Domestic Violence Awareness Month: Thinking About Cycles of Violence in Couples and Families

Doing therapy with victims (and perpetrators) of domestic violence can be both harrowing and rewarding. Anger, grief, shame, a weakened sense of self, and a warped sense of time are just a few of the devastating effects relational violence has on the mind (not to mention the untold effects of trauma held in the body). As hopeless as domestic violence issues can seem, healing is a real possibility in cases where couples or families are willing and motivated to repair their wounded relationships. 

The big question is, of course: How does one go about putting the broken pieces of relationships marred by abuse back together? What about when the line between victim and perpetrator is blurry or the abuse seems mutual? Violence in intimate relationships is an infinitely complex issue but I would like to address a few points from a psychotherapist's perspective that are important for understanding trauma and relational violence.

I see all client issues that come through my office, including domestic violence, through the lens of function and meaning. So, I am always asking myself the question: What is the person getting out of being violent or remaining in a violent situation [Disclaimer: This is NOT victim blaming. It is trying to understand the deeper psychological mechanisms behind cycles of violence]. These kinds of question helps me see beyond the he-said/she-said of the therapy hour, which often devolves into each partner or family member trying to convince me why they are the less violent one in the relationship. This is where things can get very tricky/messy/complicated on my end.

The challenge, then,  in working with couples and families is to somehow deal the all-too-human urge to side with one member of the couple/system over another. Of course it is not possibile to remain 100% neutral in stance toward the client. It is only human to identify/empathize with one person over another. Yet maintaining a clinical, balanced, and (hopefully somewhat) objective view is key to seeing the relational system for what it is. Without this kind of healthy distance from the intense relational dynamics at play in couples and family systems, it is easy to get sucked into the relational vortex and side, perhaps unconsciously, with one member of the dyad/family over another.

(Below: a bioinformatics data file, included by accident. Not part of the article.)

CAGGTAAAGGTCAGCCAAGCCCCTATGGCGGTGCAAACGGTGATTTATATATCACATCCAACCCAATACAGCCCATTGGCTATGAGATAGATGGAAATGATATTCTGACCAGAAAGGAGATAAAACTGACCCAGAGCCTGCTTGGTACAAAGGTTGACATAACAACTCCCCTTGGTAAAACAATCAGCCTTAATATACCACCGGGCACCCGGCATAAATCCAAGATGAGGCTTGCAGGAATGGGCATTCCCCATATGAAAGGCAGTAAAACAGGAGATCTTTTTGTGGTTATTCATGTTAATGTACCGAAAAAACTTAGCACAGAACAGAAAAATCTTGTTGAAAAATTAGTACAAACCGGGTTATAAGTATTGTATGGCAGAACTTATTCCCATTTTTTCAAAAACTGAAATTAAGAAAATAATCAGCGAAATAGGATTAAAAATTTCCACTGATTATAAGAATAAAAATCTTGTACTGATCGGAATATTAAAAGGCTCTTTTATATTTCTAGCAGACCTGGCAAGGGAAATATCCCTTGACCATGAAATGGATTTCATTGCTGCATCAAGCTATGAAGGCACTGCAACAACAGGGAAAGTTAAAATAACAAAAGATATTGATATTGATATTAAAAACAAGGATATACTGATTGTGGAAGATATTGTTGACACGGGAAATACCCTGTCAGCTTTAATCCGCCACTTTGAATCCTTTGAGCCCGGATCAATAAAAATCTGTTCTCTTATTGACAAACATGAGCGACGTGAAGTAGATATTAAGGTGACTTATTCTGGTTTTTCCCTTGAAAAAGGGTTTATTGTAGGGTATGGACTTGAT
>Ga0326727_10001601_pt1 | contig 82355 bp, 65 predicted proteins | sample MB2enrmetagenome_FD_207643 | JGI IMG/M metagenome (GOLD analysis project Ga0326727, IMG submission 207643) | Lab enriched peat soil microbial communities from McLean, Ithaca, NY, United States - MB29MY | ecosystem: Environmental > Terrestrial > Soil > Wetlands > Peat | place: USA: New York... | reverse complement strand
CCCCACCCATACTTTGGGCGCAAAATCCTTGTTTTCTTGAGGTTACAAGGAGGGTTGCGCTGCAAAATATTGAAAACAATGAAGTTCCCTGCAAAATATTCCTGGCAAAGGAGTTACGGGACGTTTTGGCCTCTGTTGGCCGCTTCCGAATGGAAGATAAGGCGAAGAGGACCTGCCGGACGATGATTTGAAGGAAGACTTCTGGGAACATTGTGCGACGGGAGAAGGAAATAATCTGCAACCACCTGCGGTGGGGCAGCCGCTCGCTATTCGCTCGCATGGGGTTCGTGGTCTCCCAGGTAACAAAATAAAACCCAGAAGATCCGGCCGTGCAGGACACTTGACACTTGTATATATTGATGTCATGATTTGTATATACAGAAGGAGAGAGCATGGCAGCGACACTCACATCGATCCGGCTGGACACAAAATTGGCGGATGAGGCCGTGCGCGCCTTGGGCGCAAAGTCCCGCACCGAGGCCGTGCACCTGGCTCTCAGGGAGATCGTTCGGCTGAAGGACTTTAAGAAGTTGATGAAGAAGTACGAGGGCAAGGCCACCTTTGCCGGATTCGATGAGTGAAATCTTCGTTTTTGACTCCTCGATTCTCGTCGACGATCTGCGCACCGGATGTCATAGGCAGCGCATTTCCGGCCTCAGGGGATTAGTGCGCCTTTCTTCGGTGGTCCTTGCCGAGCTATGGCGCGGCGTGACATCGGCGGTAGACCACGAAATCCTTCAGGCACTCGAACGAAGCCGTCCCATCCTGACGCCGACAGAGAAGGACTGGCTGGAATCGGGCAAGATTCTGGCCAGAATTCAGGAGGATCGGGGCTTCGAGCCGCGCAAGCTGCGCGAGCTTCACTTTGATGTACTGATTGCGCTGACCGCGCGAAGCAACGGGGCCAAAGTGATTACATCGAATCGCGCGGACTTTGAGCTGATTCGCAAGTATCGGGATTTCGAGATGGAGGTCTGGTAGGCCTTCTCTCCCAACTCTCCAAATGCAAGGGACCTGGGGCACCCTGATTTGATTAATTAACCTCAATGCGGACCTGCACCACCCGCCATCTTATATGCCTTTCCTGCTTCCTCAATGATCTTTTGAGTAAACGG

Maintaining a neutral therapeutic stance is easier said than done, because I believe that good therapy does call for the therapist to be emotionally open toward the client's pain - to a point. The ideal balance seems to be involved enough where my full compassion and empathy are aroused, but not so involved that I become a non-reflective member of an unhealthy system - a tricky balance for sure. Working with families, couples, and groups make this an especially difficult task, as I sometimes do notice myself identifying/empathizing with one (or two) family member(s) over another. What I do with those feelings is of the utmost importance for the therapy, because if I allow them to become truth rather than data they will blur my clinical vision. However, if I can step back in mindfulness and process my feelings reflectively, I can restore my empathy for the parter or member(s) of the system who I struggle to identify with. Personal therapy, self-analysis, and good supervision have helped me maintain that necessary stance of reflectiveness (versus embeddedness) toward what happens in the therapy room.